Lives of the fellows

Amand Jules Mcconnel Routh

b.1853 d.18 December 1927

Amand Routh was born in London, the son of C. H. F. Routh, M.D, a gynaecologist, and his wife Mary Anne, daughter of James McConnel of Ardwick. He was educated at King’s College School and studied medicine at University College, London, qualifying in 1880. His first appointments were as clinical assistant in the Hospital for Women, Soho Square, and on the staffs of the St. Marylebone General Dispensary, the St. Pancras and Northern Dispensary and the Samaritan Free Hospital for Women. At the last he received charge of beds in 1884 and was elected consulting physician in 1901. His other main connection was with Charing Cross Hospital, where he became assistant obstetric physician in 1884, lecturer on midwifery in 1893, obstetric physician in 1898 and consulting obstetric physician in 1912. He examined for the Conjoint Board and for the Universities of London, Birmingham and Cambridge. In 1910 he represented both Royal Colleges and the Royal Society of Medicine at the International Congress of Obstetrics and Gynaecology in St. Petersburg. Routh was an authority on Caesarean section, and an early exponent of prenatal observation and care. Captain of his medical school rugby club when a student, he later turned to golf for his recreation. He was a strong churchman, and, after retiring to Folkestone in 1923, interested himself in municipal affairs and was elected to the town council. He married, firstly, in 1880 Blanche, daughter of Richard Routh of Constantinople, and, secondly, in 1917 Mrs. Caroline E. Tocher. He died at Folkestone.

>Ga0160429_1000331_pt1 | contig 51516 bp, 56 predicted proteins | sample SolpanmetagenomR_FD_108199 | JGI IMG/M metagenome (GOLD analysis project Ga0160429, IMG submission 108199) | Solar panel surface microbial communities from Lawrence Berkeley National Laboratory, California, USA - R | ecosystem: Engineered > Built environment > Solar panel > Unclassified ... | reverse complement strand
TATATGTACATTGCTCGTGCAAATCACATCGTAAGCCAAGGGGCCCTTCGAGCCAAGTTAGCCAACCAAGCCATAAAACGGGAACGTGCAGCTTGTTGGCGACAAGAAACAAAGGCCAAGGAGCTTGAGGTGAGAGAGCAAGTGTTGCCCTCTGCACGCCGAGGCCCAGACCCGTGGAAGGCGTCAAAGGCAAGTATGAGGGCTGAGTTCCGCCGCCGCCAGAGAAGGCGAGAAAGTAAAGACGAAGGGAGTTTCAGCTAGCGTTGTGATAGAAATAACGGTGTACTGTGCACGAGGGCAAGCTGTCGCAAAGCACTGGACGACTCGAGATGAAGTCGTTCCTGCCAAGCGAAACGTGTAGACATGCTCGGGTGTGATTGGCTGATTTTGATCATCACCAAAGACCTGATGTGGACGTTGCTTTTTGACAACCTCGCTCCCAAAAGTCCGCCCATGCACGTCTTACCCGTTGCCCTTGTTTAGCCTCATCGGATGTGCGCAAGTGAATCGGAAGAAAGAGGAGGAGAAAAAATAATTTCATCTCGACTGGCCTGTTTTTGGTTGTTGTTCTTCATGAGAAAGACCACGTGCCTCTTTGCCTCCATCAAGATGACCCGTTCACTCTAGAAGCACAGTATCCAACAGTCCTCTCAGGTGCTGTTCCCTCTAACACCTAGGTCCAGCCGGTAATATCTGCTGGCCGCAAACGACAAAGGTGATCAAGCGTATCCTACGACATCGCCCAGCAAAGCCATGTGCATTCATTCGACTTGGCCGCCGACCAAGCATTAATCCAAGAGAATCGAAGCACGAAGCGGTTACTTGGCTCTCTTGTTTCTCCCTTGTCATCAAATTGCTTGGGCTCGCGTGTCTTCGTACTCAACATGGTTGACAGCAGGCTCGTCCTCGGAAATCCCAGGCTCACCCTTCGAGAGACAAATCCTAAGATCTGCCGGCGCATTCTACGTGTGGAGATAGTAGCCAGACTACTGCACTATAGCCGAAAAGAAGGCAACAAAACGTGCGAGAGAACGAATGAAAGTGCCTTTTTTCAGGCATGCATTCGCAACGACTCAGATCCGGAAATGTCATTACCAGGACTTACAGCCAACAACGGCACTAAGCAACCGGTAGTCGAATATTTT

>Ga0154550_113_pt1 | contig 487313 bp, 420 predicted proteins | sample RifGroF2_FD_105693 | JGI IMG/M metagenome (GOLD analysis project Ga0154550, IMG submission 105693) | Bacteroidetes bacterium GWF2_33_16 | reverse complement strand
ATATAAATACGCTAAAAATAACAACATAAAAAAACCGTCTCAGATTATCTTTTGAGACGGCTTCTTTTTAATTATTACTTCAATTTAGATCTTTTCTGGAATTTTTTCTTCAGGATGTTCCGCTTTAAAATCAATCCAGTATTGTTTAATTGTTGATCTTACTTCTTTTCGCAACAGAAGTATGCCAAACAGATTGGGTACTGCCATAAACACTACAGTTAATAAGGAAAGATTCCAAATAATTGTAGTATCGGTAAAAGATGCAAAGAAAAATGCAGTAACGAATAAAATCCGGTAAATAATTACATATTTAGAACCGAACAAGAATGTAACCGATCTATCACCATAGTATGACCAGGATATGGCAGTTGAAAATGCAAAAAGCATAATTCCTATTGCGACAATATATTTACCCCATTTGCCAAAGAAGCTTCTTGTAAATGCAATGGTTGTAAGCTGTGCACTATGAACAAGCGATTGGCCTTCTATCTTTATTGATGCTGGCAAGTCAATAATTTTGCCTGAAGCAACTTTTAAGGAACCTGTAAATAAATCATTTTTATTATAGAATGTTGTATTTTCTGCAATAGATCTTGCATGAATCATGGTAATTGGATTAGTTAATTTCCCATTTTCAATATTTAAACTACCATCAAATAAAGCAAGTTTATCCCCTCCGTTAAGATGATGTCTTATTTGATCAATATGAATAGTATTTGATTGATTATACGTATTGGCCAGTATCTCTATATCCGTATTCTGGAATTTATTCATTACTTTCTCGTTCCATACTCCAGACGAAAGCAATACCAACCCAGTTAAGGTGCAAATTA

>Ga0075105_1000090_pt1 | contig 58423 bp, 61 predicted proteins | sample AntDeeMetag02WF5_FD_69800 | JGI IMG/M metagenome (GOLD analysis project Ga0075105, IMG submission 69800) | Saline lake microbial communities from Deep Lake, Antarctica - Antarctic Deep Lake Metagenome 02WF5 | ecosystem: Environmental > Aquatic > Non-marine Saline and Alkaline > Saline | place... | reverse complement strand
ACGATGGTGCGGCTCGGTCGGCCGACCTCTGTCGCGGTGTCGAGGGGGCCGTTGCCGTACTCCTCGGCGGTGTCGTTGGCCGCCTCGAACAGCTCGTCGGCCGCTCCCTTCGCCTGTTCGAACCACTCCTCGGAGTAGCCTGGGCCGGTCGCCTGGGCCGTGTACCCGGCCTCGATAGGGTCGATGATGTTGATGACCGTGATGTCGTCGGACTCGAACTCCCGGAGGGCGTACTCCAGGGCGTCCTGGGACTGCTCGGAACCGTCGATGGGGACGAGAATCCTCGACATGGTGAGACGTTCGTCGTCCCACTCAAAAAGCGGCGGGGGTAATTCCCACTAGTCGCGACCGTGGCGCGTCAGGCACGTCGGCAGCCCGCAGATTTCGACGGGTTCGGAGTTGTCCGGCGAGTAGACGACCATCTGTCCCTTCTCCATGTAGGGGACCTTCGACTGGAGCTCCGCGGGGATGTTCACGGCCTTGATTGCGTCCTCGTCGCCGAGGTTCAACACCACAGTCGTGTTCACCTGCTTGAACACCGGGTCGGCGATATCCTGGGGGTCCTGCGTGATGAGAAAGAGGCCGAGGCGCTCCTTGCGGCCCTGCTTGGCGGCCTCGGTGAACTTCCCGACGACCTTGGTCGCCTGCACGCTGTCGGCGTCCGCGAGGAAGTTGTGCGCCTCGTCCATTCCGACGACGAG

G H Brown

[Lancet, 1927; B.M.J., 1927; Presidential Address to R.C.P., 1928, 18]

(Volume IV, page 423)

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